I also think too much emphasis (especially for new writers) is placed on living in LA. Meeting with executives and producers don’t just fall out of the sky. Until you have a bullet-proof script, you’re really not going to get good meetings anyway. Once you have a truly great writing sample, I believe producers and agents will find you. LA is always looking for the next great talent that will take the world by storm.
My advice is get the script right, and the rest will take care of itself …
Q: Your career appears to have gone quiet for a few years. What were you working on and what happened to all those projects?
The truth is, I took a few years off because I felt burned-out. I thought I would finally write a novel, but I wasn’t in the right frame of mind. Then one day, a friend of mine called and asked me pretty much the same question you just did: “Where have you been? You’re not working …” I laughed when he said that he was really glad I took some time off, because now he could finally afford me because my quote would suck … He said he wanted me to write the script for a project that he thought he had set up – but that didn’t work out. So then he asked me if I had any old specs sitting around. I said I had one, but I was saving it so I could direct it … Needless to say, he talked me out of that, and we took the script out … It sold over the weekend, and we had a green light within the week. The script was “Heaven Sent” due out this holiday season.
Q: What was the genesis of the documentary?
I’m laughing because I still don’t know how that project landed on my imdb page! I need to take it off! … It was really just a small favor for a friend : )
Q: When it comes to feature scripts, how do you approach structure? Do you follow or advocate any particular method?
Yes. Yes. And… yes!
I am a creature of method. And I do have a very particular way of addressing structure, and character development based upon a method that I’ve developed over the years. But if I go into it here and now, I’ll spoil the first episode “Method vs. Madness” of The Screenplay Show… And it’s so important for me to get it right when I describe it to new writers. I honestly believe it will make a difference in the way they approach story.
Q: Have you ever tried the conventional “breaking in” routes?
To be honest, no. I’ve never had to write a query letter or make a cold call as a writer. I’ve been really lucky in that I was approached by my first agent because he read one of my scripts (through a friend) which then sold. So you might say Hollywood found me.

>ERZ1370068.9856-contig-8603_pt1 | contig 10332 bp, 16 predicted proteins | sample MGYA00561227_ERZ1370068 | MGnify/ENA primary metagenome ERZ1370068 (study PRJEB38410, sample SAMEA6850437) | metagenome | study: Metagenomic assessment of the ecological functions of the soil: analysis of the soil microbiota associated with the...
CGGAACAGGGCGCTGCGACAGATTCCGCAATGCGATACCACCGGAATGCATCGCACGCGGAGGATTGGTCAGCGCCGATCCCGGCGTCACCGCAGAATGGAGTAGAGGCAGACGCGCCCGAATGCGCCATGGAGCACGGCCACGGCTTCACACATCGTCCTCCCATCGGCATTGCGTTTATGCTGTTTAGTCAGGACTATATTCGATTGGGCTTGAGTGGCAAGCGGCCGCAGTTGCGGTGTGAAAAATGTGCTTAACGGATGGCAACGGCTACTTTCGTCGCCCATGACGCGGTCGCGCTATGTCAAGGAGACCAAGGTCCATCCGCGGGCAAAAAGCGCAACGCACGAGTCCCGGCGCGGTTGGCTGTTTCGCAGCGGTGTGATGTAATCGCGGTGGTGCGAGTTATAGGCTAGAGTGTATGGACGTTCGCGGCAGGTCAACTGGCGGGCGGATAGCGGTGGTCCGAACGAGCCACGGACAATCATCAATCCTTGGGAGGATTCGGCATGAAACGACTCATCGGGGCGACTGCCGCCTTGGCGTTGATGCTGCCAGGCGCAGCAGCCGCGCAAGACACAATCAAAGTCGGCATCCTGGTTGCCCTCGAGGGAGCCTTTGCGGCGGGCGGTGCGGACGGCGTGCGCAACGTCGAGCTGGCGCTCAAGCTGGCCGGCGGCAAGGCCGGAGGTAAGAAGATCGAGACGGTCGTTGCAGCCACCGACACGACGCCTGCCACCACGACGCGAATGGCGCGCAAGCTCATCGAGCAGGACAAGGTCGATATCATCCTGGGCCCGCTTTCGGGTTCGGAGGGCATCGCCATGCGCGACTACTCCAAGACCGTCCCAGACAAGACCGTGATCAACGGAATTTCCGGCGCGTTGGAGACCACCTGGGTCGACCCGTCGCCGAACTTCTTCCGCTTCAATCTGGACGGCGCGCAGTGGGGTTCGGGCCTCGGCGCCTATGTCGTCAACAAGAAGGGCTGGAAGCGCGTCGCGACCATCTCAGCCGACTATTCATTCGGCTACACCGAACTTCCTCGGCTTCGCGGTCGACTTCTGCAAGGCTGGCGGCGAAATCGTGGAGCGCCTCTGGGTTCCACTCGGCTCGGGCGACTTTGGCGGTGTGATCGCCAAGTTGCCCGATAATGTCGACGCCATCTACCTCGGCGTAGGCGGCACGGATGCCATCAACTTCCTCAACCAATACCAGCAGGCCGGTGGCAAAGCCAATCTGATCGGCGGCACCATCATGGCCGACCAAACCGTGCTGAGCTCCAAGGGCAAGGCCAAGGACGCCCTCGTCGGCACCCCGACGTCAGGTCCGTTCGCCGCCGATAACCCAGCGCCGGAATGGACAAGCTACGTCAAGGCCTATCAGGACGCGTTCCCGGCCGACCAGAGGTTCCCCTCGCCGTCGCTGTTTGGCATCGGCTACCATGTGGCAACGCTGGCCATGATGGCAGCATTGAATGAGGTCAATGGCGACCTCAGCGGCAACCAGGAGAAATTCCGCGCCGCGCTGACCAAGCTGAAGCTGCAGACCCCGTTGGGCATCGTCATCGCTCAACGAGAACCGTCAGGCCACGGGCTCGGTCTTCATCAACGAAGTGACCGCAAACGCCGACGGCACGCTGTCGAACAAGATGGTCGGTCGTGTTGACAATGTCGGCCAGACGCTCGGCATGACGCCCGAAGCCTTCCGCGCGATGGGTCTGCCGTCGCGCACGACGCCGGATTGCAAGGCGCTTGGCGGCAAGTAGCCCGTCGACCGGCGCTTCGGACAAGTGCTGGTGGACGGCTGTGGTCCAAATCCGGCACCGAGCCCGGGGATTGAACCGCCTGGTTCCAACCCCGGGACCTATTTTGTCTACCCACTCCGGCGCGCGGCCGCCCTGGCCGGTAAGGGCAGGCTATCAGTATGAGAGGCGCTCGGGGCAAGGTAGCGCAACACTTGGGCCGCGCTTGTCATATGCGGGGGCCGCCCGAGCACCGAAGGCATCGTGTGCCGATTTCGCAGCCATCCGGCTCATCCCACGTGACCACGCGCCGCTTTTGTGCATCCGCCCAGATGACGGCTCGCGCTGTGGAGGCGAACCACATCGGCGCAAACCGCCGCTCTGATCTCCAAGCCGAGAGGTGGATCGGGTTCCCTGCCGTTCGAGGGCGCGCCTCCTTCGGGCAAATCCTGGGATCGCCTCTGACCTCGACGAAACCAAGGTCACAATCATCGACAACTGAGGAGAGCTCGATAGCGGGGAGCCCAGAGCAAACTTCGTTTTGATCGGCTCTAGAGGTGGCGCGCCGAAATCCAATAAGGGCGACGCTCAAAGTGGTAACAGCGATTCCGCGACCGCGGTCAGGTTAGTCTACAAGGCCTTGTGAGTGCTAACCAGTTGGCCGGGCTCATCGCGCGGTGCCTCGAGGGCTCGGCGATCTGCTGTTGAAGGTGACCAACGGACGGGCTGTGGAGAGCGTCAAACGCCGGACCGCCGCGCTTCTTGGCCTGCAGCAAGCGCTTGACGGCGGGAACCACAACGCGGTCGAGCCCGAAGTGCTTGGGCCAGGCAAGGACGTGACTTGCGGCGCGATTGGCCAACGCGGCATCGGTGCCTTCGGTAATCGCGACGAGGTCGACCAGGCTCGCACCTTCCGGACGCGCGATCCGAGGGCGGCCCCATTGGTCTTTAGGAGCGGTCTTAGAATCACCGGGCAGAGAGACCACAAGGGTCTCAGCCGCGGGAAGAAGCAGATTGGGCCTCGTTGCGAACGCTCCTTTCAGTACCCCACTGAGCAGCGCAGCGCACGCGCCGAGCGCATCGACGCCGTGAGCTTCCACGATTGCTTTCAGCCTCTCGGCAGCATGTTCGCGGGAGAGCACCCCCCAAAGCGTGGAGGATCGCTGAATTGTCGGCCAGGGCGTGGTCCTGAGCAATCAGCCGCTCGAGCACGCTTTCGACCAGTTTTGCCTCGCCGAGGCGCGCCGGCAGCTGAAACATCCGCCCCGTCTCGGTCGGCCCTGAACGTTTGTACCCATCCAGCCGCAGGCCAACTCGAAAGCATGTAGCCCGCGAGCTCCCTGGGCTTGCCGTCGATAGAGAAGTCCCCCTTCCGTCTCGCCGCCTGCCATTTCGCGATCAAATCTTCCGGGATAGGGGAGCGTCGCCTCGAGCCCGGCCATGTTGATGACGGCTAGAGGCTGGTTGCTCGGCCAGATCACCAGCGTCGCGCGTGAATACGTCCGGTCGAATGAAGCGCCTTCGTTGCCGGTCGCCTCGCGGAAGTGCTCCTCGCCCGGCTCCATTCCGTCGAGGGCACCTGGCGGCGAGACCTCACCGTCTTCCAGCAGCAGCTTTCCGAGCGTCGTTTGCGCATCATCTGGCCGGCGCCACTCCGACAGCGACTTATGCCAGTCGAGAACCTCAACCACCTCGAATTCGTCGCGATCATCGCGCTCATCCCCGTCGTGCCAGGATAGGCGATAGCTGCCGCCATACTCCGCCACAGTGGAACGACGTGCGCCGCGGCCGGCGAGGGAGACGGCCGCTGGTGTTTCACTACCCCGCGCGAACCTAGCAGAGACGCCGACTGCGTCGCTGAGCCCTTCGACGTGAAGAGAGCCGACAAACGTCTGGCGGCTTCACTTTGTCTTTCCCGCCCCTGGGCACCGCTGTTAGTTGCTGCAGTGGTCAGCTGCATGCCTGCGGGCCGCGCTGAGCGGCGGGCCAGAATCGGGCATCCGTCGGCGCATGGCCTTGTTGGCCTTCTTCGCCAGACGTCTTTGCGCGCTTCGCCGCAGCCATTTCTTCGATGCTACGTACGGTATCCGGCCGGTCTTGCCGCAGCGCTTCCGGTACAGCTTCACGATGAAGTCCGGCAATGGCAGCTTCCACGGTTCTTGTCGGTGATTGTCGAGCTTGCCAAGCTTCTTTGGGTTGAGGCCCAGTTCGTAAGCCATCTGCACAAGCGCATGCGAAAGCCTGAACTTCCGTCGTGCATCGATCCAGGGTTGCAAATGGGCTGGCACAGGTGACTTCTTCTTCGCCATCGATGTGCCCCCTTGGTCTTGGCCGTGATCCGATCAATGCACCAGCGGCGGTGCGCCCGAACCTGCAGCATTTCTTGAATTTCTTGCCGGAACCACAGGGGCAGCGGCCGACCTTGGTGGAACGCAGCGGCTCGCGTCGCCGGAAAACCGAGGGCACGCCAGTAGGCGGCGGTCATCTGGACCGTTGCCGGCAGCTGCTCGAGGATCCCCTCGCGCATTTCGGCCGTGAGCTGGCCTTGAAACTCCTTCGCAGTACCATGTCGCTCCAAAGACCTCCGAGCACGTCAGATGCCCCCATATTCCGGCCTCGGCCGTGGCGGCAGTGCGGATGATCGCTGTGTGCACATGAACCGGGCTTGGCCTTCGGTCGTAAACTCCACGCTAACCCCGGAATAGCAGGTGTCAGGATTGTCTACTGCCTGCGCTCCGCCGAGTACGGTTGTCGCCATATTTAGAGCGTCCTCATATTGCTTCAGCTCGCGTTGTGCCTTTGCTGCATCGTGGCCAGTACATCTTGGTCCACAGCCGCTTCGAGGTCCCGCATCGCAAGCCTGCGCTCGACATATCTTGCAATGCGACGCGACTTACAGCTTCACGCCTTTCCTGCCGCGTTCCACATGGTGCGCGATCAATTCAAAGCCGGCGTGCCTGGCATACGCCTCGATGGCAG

That’s why I tell new writers that it really is all about the material. My career didn’t start because I was good in a pitch meeting or because I wooed an agent, or because I was a nice guy that producers wanted to meet. Producers buy your work and employ you to rewrite their scripts because they respect your writing …
Q: You are now launching a new venture: The Screenplay Show. Where did the idea for that come from?
A friend of mine who runs a writer meet-up group asked me to do a seminar for his writers a few years ago. Very reluctantly, I agreed… But then instantly regretted it because I was completely afraid I would bore people to death, droning on about a “how to” approach.
So I pulled my editor into the mix, and we put together a very visual presentation which actually shows examples of screenwriting elements, such as writing transitions, creating character arcs, writing action, the plot, etc.
For instance, we pulled about fifty stills of Jack’s character from “The Shining” to visually document his character arc – or descent into madness. It was very effective, because people could see it in real time when it was compared to the script (I put page numbers beside the stills). You get the idea …
But what really surprised me is that the writers were almost more interested in the “writer’s experience” … They had more questions about method and the biz, than they did about the nuts and bolts. So that got me thinking: if I combine my “story” with the nuts and bolts, it’s really a very different kind of writing series.
I’ve been extremely fortunate during my 25 year career to have developed scripts with some of Hollywood’s top producers and directors. Those experiences have changed and informed the way I write and approach story. After all, they were generous enough to share their knowledge with me for one purpose – to get the story right. So, I began to think in terms of presenting that knowledge and those insights in the form of a narrative, or show style.
Q: How will people be able to see it / get involved?
Each episode will be approximately 30 minutes. You will be able to purchase and stream at our site. We will consider moving to other formats later. I’m also talking to a cable network, so that is a possibility now, too.
Q: One of the accusations leveled at other gurus is that they haven’t had anything produced or sold. But that can’t be leveled at you – is that what makes your offering different.